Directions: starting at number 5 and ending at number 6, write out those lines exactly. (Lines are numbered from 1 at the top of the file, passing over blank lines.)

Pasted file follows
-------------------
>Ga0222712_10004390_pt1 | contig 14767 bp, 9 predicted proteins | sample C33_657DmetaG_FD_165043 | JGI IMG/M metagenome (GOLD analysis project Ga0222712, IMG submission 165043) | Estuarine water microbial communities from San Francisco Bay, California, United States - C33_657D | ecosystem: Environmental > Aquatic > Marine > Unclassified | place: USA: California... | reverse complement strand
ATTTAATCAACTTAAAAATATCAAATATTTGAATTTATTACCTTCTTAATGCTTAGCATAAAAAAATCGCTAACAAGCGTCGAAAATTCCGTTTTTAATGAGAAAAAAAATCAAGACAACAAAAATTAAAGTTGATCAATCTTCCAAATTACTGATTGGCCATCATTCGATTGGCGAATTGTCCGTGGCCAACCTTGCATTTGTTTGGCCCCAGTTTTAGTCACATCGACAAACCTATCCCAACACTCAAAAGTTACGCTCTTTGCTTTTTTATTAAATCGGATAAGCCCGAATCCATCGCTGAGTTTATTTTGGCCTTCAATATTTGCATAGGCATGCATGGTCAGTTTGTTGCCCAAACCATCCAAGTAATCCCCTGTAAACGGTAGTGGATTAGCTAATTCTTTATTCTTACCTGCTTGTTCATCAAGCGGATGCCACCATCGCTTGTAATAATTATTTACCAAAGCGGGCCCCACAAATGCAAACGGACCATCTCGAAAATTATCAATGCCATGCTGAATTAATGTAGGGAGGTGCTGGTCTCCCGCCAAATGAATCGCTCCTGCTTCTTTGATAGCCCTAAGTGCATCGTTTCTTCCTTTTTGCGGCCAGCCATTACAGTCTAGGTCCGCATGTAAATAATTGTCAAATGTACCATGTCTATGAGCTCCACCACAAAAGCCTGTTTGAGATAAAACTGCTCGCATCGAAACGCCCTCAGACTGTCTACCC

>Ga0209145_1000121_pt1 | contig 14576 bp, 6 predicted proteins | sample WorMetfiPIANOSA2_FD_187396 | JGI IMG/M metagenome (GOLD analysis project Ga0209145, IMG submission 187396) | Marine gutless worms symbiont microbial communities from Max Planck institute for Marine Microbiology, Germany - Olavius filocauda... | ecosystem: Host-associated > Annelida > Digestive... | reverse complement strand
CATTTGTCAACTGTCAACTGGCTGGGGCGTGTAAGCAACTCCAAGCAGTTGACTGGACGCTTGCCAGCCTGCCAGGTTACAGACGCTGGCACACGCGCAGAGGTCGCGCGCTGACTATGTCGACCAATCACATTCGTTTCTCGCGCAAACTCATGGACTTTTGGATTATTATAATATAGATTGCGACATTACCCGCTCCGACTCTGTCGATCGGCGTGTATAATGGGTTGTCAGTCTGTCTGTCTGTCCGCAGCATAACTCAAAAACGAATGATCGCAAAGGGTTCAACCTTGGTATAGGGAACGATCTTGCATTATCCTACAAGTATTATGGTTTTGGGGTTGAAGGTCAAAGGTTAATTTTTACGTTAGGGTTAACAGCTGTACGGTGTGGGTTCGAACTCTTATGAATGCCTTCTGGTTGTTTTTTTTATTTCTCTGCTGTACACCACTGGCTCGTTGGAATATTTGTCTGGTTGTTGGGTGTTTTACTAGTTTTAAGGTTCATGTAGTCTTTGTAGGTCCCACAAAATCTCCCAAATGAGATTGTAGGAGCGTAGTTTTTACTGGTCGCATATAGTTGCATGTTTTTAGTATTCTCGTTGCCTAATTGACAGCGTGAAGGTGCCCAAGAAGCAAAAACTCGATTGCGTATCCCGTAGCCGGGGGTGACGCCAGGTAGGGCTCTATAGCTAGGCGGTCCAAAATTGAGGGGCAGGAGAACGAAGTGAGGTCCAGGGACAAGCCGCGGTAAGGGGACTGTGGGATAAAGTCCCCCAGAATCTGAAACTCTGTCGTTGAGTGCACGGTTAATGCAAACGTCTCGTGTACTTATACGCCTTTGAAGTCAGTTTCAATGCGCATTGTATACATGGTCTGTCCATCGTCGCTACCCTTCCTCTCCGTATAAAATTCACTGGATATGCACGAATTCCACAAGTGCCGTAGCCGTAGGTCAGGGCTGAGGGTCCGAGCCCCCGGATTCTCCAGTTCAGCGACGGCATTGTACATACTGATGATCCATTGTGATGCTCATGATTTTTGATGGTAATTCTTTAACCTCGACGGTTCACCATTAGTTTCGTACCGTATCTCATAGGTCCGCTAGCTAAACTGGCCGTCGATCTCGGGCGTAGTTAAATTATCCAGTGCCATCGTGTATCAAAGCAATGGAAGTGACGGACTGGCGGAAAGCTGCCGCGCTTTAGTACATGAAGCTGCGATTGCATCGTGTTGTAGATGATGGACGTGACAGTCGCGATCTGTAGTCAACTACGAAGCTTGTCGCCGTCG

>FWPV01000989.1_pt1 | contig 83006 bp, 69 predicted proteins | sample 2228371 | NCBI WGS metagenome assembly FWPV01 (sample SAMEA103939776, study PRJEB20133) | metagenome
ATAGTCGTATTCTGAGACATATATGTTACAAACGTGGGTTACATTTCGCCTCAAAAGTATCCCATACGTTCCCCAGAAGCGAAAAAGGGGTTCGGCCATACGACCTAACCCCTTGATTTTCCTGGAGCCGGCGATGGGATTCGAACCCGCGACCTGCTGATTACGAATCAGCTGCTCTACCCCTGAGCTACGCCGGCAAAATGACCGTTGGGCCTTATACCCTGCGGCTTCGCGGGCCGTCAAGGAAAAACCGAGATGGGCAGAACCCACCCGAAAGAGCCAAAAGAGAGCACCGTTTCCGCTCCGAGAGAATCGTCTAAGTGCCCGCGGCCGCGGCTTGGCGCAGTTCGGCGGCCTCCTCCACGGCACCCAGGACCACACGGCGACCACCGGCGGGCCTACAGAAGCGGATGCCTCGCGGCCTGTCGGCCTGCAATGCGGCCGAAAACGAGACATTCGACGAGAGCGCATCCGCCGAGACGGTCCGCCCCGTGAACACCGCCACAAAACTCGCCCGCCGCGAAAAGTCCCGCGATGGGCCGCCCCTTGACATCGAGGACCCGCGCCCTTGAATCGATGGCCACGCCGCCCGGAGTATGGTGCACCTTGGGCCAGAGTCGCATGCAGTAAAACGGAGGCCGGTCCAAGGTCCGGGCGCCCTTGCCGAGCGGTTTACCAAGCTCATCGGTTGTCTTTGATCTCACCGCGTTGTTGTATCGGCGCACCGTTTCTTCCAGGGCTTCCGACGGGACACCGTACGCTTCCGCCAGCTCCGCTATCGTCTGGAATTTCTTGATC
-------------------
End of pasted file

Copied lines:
>FWPV01000989.1_pt1 | contig 83006 bp, 69 predicted proteins | sample 2228371 | NCBI WGS metagenome assembly FWPV01 (sample SAMEA103939776, study PRJEB20133) | metagenome
ATAGTCGTATTCTGAGACATATATGTTACAAACGTGGGTTACATTTCGCCTCAAAAGTATCCCATACGTTCCCCAGAAGCGAAAAAGGGGTTCGGCCATACGACCTAACCCCTTGATTTTCCTGGAGCCGGCGATGGGATTCGAACCCGCGACCTGCTGATTACGAATCAGCTGCTCTACCCCTGAGCTACGCCGGCAAAATGACCGTTGGGCCTTATACCCTGCGGCTTCGCGGGCCGTCAAGGAAAAACCGAGATGGGCAGAACCCACCCGAAAGAGCCAAAAGAGAGCACCGTTTCCGCTCCGAGAGAATCGTCTAAGTGCCCGCGGCCGCGGCTTGGCGCAGTTCGGCGGCCTCCTCCACGGCACCCAGGACCACACGGCGACCACCGGCGGGCCTACAGAAGCGGATGCCTCGCGGCCTGTCGGCCTGCAATGCGGCCGAAAACGAGACATTCGACGAGAGCGCATCCGCCGAGACGGTCCGCCCCGTGAACACCGCCACAAAACTCGCCCGCCGCGAAAAGTCCCGCGATGGGCCGCCCCTTGACATCGAGGACCCGCGCCCTTGAATCGATGGCCACGCCGCCCGGAGTATGGTGCACCTTGGGCCAGAGTCGCATGCAGTAAAACGGAGGCCGGTCCAAGGTCCGGGCGCCCTTGCCGAGCGGTTTACCAAGCTCATCGGTTGTCTTTGATCTCACCGCGTTGTTGTATCGGCGCACCGTTTCTTCCAGGGCTTCCGACGGGACACCGTACGCTTCCGCCAGCTCCGCTATCGTCTGGAATTTCTTGATC